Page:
The Trump Administration has announced initial enrollment numbers for the federally-run Healthcare.gov exchange, which provides individual and small group coverage for the 39 states that do not operate their own state-based exchange. Enrollment was significantly lower than last year—a total of 8.45 million people enrolled representing a drop of 4.2 percent from 2017’s level of 8.82 million and an aggregate drop of over 8 percent from 2016’s level of 9.2 million. This represents a significant blow to the financial security and health of America’s families. There is no evidence to suggest that people losing coverage on the exchange are gaining it elsewhere. Rather, these reductions indicate a significant increase in the number of uninsured Americans. They also represent a disturbing reversal of dramatic progress in reducing the number of Americans without health insurance prior to 2017.
The Trump Administration’s actions and actions of the 2017-2018 Republican Congress directly led to these coverage reductions. Based on what we are hearing from partner organizations and consumers, the following are the five biggest factors driving enrollment lower this year.
1) The Trump Administration Allowed Junk Insurance to Compete Directly with Real Health Insurance
This past August, the administration made it legal to sell “short-term insurance” plans for long periods of time that do not comply with the ACA’s consumer protections. The administration—in a maneuver that will be challenged in court —stretched a narrow exception from core insurance protections for “short term plans” under the ACA beyond all recognition. These plans were heavily marketed online and via telemarketing during open enrollment, and likely confused numerous consumers with seemingly low-cost junk coverage offers.
2) The Trump Administration Almost Eliminated Any Advertising of Open Enrollment:
Beginning last year and continuing this year, the Center for Medicare and Medicaid Services (CMS) and the White House made a highly partisan decision to almost eliminate any advertising of the six weeks that people had to sign up for coverage on Healthcare.gov. It’s hard for people to sign up for coverage they don’t even know about. In contrast, state-based marketplaces continued to advertise open enrollment and produced generally higher enrollment levels for 2019 than for 2018.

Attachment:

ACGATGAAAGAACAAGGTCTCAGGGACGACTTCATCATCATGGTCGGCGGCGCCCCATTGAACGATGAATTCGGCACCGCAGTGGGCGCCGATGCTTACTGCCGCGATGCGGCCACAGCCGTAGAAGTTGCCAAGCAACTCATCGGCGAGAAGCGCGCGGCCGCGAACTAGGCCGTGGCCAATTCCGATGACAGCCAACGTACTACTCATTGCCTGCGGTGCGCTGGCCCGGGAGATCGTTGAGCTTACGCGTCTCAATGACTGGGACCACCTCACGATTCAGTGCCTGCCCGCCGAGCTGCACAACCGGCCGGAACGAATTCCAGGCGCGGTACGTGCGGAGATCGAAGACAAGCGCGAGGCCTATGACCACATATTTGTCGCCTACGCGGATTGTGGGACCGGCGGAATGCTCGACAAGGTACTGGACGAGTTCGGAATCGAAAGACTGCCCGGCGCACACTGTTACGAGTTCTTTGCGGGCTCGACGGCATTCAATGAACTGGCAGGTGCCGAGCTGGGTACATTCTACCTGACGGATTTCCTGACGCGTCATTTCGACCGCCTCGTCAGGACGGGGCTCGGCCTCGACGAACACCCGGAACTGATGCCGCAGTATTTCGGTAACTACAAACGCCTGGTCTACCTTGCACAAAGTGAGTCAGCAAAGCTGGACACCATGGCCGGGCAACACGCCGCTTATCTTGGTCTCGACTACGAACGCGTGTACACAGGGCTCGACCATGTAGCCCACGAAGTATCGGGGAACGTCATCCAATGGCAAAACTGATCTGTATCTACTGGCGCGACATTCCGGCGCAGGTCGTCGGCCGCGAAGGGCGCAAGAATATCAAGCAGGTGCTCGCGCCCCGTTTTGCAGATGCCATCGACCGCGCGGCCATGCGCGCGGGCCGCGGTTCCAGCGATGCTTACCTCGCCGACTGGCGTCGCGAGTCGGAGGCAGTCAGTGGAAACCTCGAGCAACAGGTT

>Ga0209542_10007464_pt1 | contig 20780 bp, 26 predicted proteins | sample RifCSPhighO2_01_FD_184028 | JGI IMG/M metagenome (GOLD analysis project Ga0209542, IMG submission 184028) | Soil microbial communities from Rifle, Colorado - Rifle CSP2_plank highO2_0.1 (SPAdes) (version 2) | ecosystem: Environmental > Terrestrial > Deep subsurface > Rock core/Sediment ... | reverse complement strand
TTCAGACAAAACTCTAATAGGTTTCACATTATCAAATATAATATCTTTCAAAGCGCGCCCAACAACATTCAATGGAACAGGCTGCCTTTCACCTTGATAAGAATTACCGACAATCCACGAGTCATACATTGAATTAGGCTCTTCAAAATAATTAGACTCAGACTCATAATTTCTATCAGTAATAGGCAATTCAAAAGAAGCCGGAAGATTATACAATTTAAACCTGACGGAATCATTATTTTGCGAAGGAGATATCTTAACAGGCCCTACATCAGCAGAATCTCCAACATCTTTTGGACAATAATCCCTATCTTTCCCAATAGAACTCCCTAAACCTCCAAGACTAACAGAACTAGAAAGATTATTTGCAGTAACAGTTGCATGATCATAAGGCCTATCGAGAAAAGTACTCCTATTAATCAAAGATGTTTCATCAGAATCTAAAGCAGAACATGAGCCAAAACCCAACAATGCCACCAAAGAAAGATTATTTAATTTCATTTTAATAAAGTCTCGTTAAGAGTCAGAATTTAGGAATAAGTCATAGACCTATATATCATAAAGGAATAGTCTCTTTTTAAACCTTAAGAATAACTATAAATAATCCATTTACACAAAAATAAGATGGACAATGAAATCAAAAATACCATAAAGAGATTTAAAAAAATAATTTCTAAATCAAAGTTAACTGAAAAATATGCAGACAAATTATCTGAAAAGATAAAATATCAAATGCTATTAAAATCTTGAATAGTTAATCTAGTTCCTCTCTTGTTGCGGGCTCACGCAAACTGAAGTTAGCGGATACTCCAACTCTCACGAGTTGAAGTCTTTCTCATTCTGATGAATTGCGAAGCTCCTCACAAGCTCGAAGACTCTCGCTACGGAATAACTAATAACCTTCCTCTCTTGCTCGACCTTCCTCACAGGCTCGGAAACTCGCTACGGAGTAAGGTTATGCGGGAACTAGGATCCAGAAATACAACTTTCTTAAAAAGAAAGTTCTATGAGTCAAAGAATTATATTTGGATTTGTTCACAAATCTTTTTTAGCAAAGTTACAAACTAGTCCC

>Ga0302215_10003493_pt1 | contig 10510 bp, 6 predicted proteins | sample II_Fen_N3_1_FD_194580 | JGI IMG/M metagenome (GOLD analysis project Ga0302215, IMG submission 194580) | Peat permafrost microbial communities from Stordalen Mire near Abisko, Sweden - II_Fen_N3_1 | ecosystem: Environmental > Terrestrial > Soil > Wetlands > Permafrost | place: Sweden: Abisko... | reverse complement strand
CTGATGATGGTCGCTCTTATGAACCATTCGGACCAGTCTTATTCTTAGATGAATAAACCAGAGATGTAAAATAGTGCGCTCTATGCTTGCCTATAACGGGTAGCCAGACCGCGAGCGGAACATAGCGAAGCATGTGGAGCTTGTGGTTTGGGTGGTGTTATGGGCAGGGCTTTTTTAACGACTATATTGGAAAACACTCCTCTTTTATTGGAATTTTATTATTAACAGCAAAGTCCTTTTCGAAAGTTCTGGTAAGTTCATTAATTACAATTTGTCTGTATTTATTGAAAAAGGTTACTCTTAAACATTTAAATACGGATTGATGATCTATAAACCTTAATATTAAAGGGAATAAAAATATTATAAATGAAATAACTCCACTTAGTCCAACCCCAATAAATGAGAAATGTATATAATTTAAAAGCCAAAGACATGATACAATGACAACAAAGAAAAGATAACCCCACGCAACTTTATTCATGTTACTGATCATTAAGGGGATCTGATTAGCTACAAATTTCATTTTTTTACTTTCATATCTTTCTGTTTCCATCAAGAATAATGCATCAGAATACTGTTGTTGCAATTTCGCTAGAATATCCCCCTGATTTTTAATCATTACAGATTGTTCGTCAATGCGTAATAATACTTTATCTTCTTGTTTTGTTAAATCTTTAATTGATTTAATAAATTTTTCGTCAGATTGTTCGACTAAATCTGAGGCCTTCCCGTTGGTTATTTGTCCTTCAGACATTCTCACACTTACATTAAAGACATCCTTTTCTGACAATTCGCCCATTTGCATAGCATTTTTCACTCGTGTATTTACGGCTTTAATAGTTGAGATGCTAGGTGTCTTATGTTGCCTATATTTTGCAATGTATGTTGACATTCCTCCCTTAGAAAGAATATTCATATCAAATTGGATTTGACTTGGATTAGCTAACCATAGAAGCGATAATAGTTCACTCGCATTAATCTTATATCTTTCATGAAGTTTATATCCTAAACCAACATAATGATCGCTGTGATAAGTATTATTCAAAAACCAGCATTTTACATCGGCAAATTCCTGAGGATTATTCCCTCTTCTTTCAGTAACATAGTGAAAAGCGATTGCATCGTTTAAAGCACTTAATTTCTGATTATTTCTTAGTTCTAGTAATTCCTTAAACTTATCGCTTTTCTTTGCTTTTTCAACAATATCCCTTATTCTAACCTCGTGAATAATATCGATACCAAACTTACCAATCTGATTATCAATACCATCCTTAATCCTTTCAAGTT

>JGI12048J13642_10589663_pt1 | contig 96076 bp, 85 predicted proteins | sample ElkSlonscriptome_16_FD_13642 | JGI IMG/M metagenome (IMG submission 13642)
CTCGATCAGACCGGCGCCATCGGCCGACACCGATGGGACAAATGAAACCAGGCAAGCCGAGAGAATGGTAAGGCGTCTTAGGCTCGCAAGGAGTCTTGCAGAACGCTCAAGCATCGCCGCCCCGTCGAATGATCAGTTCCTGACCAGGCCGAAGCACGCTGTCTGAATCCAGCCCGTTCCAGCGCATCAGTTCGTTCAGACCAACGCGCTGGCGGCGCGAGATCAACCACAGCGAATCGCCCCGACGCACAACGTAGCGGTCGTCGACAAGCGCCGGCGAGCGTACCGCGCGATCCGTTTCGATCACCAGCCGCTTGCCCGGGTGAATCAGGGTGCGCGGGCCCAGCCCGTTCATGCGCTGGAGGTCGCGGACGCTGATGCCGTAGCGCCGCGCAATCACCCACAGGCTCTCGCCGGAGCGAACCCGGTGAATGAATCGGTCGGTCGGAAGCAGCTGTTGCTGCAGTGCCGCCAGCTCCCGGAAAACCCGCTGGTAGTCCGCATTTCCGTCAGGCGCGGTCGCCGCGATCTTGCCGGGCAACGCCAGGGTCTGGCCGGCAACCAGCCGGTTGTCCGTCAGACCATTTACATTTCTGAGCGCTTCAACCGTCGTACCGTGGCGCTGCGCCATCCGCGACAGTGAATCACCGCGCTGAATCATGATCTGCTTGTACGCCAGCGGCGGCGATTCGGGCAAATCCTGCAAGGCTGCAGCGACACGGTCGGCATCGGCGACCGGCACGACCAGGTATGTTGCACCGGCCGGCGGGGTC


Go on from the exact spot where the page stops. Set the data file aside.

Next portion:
3) The Trump Administration Cut In-Person Enrollment Assistance by More Than 80%
Under the Affordable Care Act, the federal government has contracted every year to provide some level of in-person assistance with enrollment questions — “Navigator” services. These services provide a similar function to assistance from an HR department with health insurance questions for people who receive employer coverage. From 2017 until now the Trump administration slashed Navigator funding by 84 percent. Those services have been cut way back at the same time that—as described above—consumers have more trouble than ever distinguishing junk coverage “short-term” plans from regular health insurance coverage.
4) Repealing the ACA’s Individual Responsibility to have Coverage
The Republican tax bill passed in late 2017 ended the enforcement of the Individual responsibility requirement in the ACA that requires individuals to have insurance. This move was strongly opposed by the major national associations of actuaries, insurers, hospitals, and physicians, and criticized by the Congressional Budget Office (CBO) repeatedly. As the American Academy of Actuaries wrote in November 2017: “The ACA includes an individual mandate in order to make sure the young and healthy, as well as the old and sick, obtain coverage. Eliminating the mandate without implementing an alternative means to drive enrollment among healthy individuals would likely result in a deterioration of the risk pool due to lower coverage rates among lower-cost individuals.”
5) New Barriers for Immigrants to Enroll
Families USA heard repeatedly that immigrants were afraid to sign up for coverage because of the Administration’s actions around “public charge.” We heard this from consumer advocates and organizations that engage in enrollment assistance. About one million lawful immigrants apply for permanent residency every year, but their applications can be denied if they represent a “public charge.” In 2018 the Trump administration first leaked and then formally proposed a regulation that would count participation in any of numerous government services as a basis for denying these applications. In the leaked version of the rule—which was published in the Washington Post in April—receipt of premium tax credits on the marketplace was one of the services that would be the basis for denying permanent residency. Although the formally proposed rule did not include premium tax credits on the list of “public charge” grounds, it did include other health insurance programs like Medicaid, the Children’s Health Insurance Program (CHIP), and income-based subsidies in Parts B and D of Medicare. More broadly we are witnessing the beginning of a major chilling effect on lawful immigrant enrollment in health and social programs due to the Administration’s public charge proposal.
Our country is going in the wrong direction on health insurance, and the basic economic security that health insurance provides. And the fact that we are moving backwards is the predictable result of destructive policy choices made by the Administration and Congress over the last two years. These latest numbers on federal exchange enrollment for 2019 are further confirmation of this deeply concerning trend.